The Dutch word for water level is waterspiegel, which literally translates as water mirror. Such a great word! Because under the right circumstances – not too many waves, but certainly not too few – water gets magical reflective properties, distorting objects until they are barely recognizable. Ideally, the waves create a kind of impressionistic oil painting that can only be captured with fast shutter speeds.
I wrote earlier about the reflections of Rotterdam buildings in the old harbor basins. Here is another interpretation of the idea: a water level world map.
How do you create a water mirror? You can, of course, go to a puddle, pond or lake and wait for the right weather conditions. Or you can make your own digital water mirror.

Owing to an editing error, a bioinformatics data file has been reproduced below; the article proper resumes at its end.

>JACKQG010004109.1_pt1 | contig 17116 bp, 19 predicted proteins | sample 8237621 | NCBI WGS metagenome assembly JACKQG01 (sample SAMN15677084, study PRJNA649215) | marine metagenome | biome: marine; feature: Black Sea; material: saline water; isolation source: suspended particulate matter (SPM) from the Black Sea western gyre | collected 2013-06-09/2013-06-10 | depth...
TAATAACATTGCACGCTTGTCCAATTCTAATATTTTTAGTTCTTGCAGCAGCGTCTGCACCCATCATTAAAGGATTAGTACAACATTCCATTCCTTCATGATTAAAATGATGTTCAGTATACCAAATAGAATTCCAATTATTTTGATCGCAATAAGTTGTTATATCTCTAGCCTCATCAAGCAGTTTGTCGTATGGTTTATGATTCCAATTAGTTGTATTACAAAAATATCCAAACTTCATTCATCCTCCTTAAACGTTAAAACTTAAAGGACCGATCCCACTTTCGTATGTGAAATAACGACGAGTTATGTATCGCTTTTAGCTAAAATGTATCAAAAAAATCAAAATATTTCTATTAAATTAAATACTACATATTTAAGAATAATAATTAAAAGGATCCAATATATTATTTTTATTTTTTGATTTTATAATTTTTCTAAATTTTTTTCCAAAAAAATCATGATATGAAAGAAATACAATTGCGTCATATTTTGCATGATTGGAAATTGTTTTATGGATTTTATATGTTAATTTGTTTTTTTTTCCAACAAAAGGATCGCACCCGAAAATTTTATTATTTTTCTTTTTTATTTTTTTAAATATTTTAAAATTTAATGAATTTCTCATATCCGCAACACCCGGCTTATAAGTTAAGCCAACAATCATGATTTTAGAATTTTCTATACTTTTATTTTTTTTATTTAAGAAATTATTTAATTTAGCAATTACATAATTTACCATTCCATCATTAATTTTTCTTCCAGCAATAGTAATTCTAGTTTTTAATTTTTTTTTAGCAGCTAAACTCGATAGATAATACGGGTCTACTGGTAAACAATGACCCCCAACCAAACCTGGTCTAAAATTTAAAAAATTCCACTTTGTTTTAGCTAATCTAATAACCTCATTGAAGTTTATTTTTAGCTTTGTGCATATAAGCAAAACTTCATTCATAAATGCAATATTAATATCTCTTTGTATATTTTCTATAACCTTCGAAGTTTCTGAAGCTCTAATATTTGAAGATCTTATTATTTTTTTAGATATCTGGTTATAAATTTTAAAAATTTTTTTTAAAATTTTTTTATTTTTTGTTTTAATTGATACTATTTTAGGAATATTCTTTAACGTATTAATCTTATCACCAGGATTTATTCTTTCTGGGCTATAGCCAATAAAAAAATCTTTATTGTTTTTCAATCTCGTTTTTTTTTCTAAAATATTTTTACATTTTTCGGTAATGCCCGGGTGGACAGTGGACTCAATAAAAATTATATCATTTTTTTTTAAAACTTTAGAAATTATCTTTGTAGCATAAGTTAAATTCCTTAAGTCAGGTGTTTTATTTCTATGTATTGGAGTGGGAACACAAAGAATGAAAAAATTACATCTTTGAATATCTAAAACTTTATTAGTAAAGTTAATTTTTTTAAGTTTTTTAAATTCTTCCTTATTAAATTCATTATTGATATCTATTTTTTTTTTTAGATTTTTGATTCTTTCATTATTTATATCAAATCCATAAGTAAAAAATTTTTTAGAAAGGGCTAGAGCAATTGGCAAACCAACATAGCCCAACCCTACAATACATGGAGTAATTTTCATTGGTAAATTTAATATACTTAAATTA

That is fairly simple, as the following setup in my favorite rendering program 3ds Max shows . An object to be mirrored, a water surface and a camera, that’s all you need.
And once you have made such a water mirror, you do not have to limit yourself to that one world map. I have mirrored a number of continents separately, including the one below featuring the Americas. Two predominantly green shapes in the blue of the surrounding oceans and the white of the polar regions.
For navigation purposes these water maps aren’t very useful, to put it mildly. But they’re great wall decorations. Especially, as shown below, when printed on wall-filling photo wallpaper.